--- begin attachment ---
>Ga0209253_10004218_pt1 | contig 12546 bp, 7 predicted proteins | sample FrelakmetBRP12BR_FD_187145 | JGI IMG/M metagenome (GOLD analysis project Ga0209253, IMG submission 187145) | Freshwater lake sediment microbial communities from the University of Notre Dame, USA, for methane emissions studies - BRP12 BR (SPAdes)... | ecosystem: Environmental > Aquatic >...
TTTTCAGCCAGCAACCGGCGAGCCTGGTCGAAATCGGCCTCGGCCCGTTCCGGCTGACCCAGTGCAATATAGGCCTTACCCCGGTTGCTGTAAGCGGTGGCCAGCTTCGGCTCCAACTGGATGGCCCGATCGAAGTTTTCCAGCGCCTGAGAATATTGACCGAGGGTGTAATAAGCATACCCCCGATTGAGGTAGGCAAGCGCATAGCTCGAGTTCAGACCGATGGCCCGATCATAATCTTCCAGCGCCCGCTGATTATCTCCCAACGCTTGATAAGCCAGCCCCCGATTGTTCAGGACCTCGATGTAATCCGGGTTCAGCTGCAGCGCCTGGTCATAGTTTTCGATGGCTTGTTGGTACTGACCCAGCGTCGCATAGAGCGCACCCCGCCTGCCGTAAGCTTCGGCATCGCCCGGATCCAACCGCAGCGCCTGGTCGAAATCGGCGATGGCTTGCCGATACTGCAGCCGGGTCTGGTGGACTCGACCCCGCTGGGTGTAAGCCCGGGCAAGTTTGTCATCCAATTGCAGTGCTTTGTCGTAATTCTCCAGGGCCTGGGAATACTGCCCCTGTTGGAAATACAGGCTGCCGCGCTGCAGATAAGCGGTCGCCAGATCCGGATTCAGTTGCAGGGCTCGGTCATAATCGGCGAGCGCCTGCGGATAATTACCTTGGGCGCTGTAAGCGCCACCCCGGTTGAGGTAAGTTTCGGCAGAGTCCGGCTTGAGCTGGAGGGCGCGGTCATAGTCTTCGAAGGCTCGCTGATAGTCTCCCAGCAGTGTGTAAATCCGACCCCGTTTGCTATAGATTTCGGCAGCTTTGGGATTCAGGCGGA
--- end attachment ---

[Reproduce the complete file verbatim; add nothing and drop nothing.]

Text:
>Ga0209253_10004218_pt1 | contig 12546 bp, 7 predicted proteins | sample FrelakmetBRP12BR_FD_187145 | JGI IMG/M metagenome (GOLD analysis project Ga0209253, IMG submission 187145) | Freshwater lake sediment microbial communities from the University of Notre Dame, USA, for methane emissions studies - BRP12 BR (SPAdes)... | ecosystem: Environmental > Aquatic >...
TTTTCAGCCAGCAACCGGCGAGCCTGGTCGAAATCGGCCTCGGCCCGTTCCGGCTGACCCAGTGCAATATAGGCCTTACCCCGGTTGCTGTAAGCGGTGGCCAGCTTCGGCTCCAACTGGATGGCCCGATCGAAGTTTTCCAGCGCCTGAGAATATTGACCGAGGGTGTAATAAGCATACCCCCGATTGAGGTAGGCAAGCGCATAGCTCGAGTTCAGACCGATGGCCCGATCATAATCTTCCAGCGCCCGCTGATTATCTCCCAACGCTTGATAAGCCAGCCCCCGATTGTTCAGGACCTCGATGTAATCCGGGTTCAGCTGCAGCGCCTGGTCATAGTTTTCGATGGCTTGTTGGTACTGACCCAGCGTCGCATAGAGCGCACCCCGCCTGCCGTAAGCTTCGGCATCGCCCGGATCCAACCGCAGCGCCTGGTCGAAATCGGCGATGGCTTGCCGATACTGCAGCCGGGTCTGGTGGACTCGACCCCGCTGGGTGTAAGCCCGGGCAAGTTTGTCATCCAATTGCAGTGCTTTGTCGTAATTCTCCAGGGCCTGGGAATACTGCCCCTGTTGGAAATACAGGCTGCCGCGCTGCAGATAAGCGGTCGCCAGATCCGGATTCAGTTGCAGGGCTCGGTCATAATCGGCGAGCGCCTGCGGATAATTACCTTGGGCGCTGTAAGCGCCACCCCGGTTGAGGTAAGTTTCGGCAGAGTCCGGCTTGAGCTGGAGGGCGCGGTCATAGTCTTCGAAGGCTCGCTGATAGTCTCCCAGCAGTGTGTAAATCCGACCCCGTTTGCTATAGATTTCGGCAGCTTTGGGATTCAGGCGGA